In  Ice Cream Intervals, students will write the music alphabet using seconds, thirds, fourth, and fifths. This will be easier if students write the music alphabet on a blank sheet of paper as a guide.

Ice Cream Intervals

In  Identify Intervals, students will place a check on the ice cream cone next to the correct interval. Check out all the free worksheets in the Summer Treats series at this link.  

Identify Intervals

Sheet Music Sale

If you’re looking for some music for your students, I’m having a sale ($2.39 for a studio license) for four more days on four pieces of elementary and late elementary sheet music.  To see them go to my store here.  These are pieces I’ve used with my own students. They are “easy, sound hard pieces”, or music you can partly teach by rote. However, each piece has some challenge to improve their skills. Some of these have been posted before, but they are all updated in various ways and newly engraved to make them easier to read. Get them before they go back up!

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Filed under Group lesson ideas, Worksheets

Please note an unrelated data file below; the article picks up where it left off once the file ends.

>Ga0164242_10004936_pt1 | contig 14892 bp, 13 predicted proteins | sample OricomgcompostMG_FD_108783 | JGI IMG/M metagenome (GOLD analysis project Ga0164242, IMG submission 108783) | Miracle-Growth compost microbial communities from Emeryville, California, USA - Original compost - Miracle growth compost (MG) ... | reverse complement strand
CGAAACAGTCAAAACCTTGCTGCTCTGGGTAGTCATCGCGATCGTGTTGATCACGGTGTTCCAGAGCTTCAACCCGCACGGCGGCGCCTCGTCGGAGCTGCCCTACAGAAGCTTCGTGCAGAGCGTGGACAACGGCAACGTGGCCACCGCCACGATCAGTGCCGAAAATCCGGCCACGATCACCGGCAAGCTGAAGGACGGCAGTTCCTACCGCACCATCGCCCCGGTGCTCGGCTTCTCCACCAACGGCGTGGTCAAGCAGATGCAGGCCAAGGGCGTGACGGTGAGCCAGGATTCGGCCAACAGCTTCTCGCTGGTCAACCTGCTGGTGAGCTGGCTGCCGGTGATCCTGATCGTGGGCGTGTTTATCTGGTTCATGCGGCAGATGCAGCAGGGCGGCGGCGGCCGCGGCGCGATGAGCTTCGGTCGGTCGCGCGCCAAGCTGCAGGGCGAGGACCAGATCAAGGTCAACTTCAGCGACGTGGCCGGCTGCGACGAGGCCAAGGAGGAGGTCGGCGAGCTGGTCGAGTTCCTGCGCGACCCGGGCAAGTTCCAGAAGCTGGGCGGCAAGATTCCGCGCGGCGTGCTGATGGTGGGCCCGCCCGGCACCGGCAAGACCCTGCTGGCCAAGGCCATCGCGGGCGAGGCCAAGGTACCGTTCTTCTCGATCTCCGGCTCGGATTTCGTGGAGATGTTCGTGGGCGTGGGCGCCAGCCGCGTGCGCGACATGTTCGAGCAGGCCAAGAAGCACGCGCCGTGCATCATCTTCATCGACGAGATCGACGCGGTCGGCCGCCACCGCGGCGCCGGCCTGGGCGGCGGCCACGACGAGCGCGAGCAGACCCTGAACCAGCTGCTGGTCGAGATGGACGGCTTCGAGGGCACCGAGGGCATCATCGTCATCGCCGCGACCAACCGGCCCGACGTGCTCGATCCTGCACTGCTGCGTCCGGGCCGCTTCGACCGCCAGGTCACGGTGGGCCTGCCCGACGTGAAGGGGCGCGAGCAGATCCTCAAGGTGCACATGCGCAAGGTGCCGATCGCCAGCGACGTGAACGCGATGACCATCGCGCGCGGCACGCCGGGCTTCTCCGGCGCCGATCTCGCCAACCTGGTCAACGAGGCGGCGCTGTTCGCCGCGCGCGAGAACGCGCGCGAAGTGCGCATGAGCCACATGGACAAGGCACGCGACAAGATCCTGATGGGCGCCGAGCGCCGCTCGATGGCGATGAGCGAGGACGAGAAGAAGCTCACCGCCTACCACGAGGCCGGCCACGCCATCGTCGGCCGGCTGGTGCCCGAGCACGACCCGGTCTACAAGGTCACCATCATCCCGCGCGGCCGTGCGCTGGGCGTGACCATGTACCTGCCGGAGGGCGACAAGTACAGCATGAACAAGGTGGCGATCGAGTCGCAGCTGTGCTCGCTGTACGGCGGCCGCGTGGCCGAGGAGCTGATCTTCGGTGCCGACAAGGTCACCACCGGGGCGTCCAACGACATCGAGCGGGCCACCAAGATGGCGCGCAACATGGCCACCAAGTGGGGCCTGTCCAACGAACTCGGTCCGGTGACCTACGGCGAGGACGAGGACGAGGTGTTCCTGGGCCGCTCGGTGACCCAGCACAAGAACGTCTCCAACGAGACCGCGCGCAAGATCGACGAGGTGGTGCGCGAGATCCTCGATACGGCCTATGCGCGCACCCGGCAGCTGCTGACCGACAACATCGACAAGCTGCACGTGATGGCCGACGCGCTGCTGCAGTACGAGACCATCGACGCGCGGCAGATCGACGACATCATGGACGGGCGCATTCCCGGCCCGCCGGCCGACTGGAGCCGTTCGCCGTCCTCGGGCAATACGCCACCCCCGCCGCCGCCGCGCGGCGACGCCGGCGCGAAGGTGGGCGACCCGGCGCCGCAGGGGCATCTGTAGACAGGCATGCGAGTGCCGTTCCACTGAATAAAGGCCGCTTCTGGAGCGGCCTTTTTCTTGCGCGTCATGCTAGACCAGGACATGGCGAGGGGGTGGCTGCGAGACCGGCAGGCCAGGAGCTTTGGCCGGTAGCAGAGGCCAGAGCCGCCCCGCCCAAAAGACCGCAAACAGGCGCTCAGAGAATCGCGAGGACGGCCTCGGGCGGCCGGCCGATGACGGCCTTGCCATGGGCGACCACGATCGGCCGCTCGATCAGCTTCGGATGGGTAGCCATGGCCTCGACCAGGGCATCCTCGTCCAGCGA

Summer Treats Roundup

With summer approaching soon, here is a preview of all the Summer Treats worksheets I’ve made over the years. Some come with black and white versions for students to color. Plus, all the rhythm pages have UK versions which are found on the UK page.

These can be used in summer music camps, in summer lessons to review theory, or at home. They span beginning to late elementary level, with one that reviews dotted quarter notes. It’s a great way to keep students from forgetting the music theory they learned this year!

Many of these are appropriate for an iPad or other tablet, so if you’ve never tried downloading a worksheet to your iPad, give these a try. Notability and NoteAnytime are my favorites because they allow multi-page downloads and have other cool features. The note story pages are a little small, but you can enlarge with area with your fingers. You can find these two apps in the iTunes store. I recommend NoteAnytime (also called MetaMoji) for teachers who use Android and other tablets that are not iPads.

To download the files above, click on each thumbnail. There is a link that will take you to the original blog post. Under each graphic there is a link you can select to download the PDF file to use with your students. Of course all my worksheets are free downloads.

Does anyone have an idea for a good worksheet to add to my Summer Treats collection? It’s been around a while, but every summer I like to add something new. Let me know and I will see what I can do!

Enjoy your summer treats!

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Filed under Group lesson ideas, Holiday Activities and Worksheets, Theory, Worksheets